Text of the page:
Willem Van Swanenburg, “Death and an Arrow About to Strike the Man Down,” plate 4 from ‘Allegory of the Misuse of Worldly Property, after Maarten van Heemskerk,’ (1609), engraving, Dr. and Mrs. E. William Ewers Gift for Fine Arts Fund and Vanderbilt Art Association, Acquisition Fund Purchase (all images courtesy Vanderbuilt Art Gallery)

The way most people in developed nations today experience the passing of loved ones contrasts sharply with the way humans have historically confronted death. Before the 20th century, illnesses were deadlier and lives were shorter; people typically died at home, and family members grieved publicly. Today, medical innovations have helped us live longer, in some cases extending life unnaturally. We die in hospitals, nursing homes, and assisted living facilities — often alone. And while people still wear black at funerals, we return to our usual wardrobe as soon as they’re over, unlike Mary Todd Lincoln, who expressed her bereavement after President Lincoln’s death by donning a widow’s garb until her own.

Memento Mori — Looking at Death in Art and Illustration at the Vanderbilt University Fine Arts Gallery considers death’s role in society over the past 500 years. The oldest object in the exhibition is Vesalius’s anatomical treatise De humani corporis fabrica libri septem (1555), which shows — as co-curator Holly Tucker wrote in her book Blood Work: A Tale of Medicine and Murder in the Scientific Revolution — how “medical exploration took place most frequently in the domain of death.” Other pieces on display include a second-stage silk mourning dress from 1909, memorial jewelry woven from the hair of the dead, and a tombstone carved by sculptor William Edmondson. “Many of these traditions are no longer a part of Western culture,” Gallery Director Joseph S. Mella told Hyperallergic. He explained that these are set alongside the show’s contemporary works, like Enrique Chagoya’s 2003 lithograph “La Portentosa Vida de la Muerte,” which “deal more with the idea of death and issues of death in society rather than the death of individuals.”

“Plaster Death Mask of the Physiologist, Dr. Jan (Johann) Evangelista Purkinje” (1869), the Eskind Biomedical Library Special Collections

William Edmondson, “Williams Tombstone” (1931), limestone, Collection of the Tennessee State Museum

Maker unknown, “Mourning Brooch in Memory of Stephen Gore with a Lock of his Hair and the Inscription on the Verso, ‘Stephen Gore/Born/Apl 29th 1790/Obt/Sept 16 1845′” (c. 1845), gold, steel clasp, glass and hair, Collection of Janet Hasson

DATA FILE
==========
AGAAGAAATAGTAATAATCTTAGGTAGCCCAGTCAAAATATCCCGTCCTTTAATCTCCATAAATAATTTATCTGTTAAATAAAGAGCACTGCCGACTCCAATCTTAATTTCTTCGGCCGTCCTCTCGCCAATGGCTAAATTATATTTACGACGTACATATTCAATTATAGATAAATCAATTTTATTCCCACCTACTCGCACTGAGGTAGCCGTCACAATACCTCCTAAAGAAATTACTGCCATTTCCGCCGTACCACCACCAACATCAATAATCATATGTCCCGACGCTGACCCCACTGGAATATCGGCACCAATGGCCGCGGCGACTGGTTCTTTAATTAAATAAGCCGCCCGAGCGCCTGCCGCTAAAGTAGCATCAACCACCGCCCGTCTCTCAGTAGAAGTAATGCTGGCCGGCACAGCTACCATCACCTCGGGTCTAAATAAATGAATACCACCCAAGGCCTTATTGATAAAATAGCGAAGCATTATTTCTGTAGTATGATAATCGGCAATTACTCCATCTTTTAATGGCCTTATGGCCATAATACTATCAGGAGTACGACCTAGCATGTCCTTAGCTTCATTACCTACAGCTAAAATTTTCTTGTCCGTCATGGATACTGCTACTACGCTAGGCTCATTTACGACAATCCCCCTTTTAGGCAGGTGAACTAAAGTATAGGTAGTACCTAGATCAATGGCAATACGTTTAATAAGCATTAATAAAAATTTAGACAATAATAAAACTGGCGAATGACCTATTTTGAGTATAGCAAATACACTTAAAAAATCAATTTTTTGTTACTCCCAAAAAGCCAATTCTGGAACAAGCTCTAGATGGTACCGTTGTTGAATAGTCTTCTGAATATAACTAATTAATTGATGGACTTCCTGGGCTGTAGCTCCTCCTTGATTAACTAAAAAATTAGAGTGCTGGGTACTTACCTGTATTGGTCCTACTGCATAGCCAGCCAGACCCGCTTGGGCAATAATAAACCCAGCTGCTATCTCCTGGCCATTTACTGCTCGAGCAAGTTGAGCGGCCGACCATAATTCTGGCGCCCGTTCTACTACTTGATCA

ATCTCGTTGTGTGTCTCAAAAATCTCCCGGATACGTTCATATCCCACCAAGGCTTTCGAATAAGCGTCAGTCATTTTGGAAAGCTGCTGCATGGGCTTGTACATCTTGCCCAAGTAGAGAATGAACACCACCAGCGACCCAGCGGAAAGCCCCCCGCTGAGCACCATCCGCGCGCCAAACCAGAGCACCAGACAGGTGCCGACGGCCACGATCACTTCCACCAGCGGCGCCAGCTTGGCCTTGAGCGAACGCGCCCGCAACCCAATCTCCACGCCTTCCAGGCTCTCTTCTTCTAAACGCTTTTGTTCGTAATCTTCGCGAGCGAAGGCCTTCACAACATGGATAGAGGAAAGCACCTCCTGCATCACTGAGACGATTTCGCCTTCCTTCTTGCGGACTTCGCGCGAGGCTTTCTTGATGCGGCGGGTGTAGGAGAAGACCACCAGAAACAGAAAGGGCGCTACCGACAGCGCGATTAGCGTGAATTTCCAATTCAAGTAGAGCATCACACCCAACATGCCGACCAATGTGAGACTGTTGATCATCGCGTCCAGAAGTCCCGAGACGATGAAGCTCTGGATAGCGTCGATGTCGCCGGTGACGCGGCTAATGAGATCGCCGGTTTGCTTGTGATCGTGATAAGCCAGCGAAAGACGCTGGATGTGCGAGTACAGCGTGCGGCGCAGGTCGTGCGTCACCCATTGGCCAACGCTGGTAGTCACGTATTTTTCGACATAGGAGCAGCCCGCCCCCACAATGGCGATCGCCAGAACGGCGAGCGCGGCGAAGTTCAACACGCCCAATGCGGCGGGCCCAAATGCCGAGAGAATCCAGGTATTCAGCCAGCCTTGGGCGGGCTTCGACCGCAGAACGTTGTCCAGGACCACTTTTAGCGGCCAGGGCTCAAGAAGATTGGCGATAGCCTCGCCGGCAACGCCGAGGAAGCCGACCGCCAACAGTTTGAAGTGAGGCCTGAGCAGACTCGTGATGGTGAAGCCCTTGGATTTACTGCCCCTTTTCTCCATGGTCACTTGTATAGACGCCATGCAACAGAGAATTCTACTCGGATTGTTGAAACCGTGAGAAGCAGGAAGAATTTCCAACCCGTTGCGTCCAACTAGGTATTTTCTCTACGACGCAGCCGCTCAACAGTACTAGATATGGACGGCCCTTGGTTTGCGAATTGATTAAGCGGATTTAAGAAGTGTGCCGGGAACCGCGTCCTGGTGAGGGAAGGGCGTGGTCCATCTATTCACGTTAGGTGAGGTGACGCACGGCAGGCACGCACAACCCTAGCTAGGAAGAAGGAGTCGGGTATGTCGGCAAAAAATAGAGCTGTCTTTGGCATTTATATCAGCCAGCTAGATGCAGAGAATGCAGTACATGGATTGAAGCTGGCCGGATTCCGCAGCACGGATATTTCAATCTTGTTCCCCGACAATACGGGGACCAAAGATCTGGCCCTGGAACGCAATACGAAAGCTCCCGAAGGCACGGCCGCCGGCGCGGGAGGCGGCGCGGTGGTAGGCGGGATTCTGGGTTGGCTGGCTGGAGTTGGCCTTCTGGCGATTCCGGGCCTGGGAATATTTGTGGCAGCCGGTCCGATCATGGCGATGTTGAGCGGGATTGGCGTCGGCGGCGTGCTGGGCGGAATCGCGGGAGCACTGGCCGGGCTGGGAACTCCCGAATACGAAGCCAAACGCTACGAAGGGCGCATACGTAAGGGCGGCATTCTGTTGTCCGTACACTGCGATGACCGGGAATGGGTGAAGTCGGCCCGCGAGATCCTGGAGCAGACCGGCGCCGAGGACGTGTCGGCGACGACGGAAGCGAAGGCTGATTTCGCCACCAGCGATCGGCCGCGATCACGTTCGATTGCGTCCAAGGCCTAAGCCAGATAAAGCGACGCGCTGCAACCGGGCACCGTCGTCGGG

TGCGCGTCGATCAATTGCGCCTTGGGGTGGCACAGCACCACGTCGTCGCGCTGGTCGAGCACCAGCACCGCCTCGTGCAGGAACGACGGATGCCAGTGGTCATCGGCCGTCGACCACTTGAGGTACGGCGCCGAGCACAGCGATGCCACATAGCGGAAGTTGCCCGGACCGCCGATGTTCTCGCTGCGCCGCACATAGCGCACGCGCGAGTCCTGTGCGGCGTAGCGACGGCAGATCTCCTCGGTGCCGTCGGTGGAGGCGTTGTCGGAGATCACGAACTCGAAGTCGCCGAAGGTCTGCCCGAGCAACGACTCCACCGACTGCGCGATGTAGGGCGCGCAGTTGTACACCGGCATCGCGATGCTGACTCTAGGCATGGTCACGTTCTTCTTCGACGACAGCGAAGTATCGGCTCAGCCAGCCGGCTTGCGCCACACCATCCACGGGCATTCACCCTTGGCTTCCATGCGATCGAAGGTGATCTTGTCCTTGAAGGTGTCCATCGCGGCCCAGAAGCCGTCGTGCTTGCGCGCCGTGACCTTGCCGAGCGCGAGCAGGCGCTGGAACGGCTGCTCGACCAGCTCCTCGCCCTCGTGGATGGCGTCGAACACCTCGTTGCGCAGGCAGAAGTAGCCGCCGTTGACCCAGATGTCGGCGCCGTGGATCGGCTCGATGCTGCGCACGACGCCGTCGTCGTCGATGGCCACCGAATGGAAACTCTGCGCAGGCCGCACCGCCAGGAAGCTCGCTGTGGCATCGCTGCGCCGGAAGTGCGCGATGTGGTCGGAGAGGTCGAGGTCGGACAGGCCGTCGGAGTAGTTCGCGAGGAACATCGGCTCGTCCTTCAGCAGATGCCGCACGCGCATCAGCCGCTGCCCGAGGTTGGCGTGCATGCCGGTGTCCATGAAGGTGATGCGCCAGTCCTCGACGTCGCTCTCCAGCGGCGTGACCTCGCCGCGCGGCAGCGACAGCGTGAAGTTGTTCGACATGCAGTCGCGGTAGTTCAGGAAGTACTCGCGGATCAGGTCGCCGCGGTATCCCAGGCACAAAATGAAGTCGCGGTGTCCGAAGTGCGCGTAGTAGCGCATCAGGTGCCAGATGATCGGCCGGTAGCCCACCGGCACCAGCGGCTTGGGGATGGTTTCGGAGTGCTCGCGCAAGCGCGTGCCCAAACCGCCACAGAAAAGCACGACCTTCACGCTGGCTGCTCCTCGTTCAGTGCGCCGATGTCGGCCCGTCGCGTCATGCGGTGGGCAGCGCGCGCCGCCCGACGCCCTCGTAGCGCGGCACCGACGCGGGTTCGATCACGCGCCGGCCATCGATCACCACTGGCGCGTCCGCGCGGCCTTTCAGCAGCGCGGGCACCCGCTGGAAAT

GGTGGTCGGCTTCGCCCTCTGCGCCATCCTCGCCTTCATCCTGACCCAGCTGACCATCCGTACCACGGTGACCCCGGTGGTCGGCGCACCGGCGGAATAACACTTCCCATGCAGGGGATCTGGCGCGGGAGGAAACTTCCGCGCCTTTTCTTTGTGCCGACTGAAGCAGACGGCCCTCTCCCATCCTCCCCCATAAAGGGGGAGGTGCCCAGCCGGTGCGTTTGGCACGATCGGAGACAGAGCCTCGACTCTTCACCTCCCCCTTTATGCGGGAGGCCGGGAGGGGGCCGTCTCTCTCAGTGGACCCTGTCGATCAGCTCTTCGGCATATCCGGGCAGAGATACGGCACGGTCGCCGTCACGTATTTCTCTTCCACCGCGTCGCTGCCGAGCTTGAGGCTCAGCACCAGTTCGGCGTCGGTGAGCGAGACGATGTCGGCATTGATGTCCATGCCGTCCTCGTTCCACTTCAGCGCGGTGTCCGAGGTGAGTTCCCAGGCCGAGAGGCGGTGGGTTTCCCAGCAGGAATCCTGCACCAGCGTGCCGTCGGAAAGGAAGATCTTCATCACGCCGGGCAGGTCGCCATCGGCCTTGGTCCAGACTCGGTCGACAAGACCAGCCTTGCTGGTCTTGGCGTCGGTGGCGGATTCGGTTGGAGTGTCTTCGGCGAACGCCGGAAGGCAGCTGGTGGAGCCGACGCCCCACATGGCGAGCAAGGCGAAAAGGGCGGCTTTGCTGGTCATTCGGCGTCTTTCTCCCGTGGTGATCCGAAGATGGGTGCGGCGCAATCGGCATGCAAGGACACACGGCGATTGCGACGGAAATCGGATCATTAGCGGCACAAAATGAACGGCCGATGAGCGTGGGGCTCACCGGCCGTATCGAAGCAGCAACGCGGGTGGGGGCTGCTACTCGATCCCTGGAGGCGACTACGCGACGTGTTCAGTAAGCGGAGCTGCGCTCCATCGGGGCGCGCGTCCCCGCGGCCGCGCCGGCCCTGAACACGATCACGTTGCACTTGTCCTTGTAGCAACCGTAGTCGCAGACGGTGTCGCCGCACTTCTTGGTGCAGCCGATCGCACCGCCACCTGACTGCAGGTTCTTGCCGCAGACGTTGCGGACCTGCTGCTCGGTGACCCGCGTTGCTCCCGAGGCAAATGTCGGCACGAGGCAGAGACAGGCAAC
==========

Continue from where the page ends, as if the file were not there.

Maker unknown, “Mourning Bracelet” (c. 1850–80), braided hair with incised gold ornamentation and clasp, Collection of the Tennessee State Museum

Thomas Rowlandson and William Comb, “I have a secret art to cure/Each malady, which men endure” from ‘The Quack Doctor,’ found in ‘The English Dance of Death,’ from the designs of Thomas Rowlandson, accompanied with metrical illustrations by the author of ‘Doctor Syntax,’ Vol. I” (1814), hand-colored etching with aquatint, the Eskind Biomedical Library Special Collections

Andreas Vesalius, “De humani corporis (On the fabric of the human body),” second edition (1555), woodcut, the Eskind Biomedical Library Special Collections

Dutch Saunders, “What are you doing to end the White Plague” (c. 1912), offset lithograph, Peabody College Collection, Vanderbilt University Fine Arts Gallery

William Hogarth, “A Harlot’s Progress, plate VI, fourth state: The Funeral, 1744” (reprint, after 1800), engraving, hand colored, Gift of Mrs. Mapheus Smith in memory of Mapheus Smith

Nathaniel Currier and James Merritt Ives, “Death of Robert E. Lee” (1870), lithograph, Gift of Thomas B. Brumbaugh, Professor of Fine Arts, Emeritus

Käthe Kollwitz, “Tod packt eine Frau (Death Seizes a Woman)” (1934), lithograph, the Peabody College Collection, Vanderbilt University

Tsukoika Yoshitoshi, “The Hell Courtesan Jigukudayu sees herself as a Skeleton in the Mirror of Hell,” from the series ‘Yoshitoshi Ryakuga’ (Sketches by Yoshitoshi) (1882), woodblock print, the Herman D. Doochin Collection, Vanderbilt University Fine Arts Gallery

Enrique Chagoya, “La Portentosa Vida de la Muerte” (The Prodigious Life of Death) (2003), lithograph, Dr. and Mrs. E. William Ewers Gift for Fine Arts Fund Purchase (courtesy the artist)

Memento Mori — Looking at Death in Art and Illustration continues at the Vanderbilt University Fine Arts Gallery (Cohen Memorial Hall, 1220 21st Avenue South, Nashville, Tennessee) through May 23.

The Latest

Required Reading

This week, a Keith Haring drawing from his bedroom, reflecting on Theresa Hak Kyung Cha, you’re not descended from Vikings, the death of cursive, and more

Laura C. Mallonee

Laura C. Mallonee is a Brooklyn-based writer. She holds an M.A. in Cultural Reporting and Criticism from NYU and a B.F.A. in painting from Missouri State University. She enjoys exploring new cities and...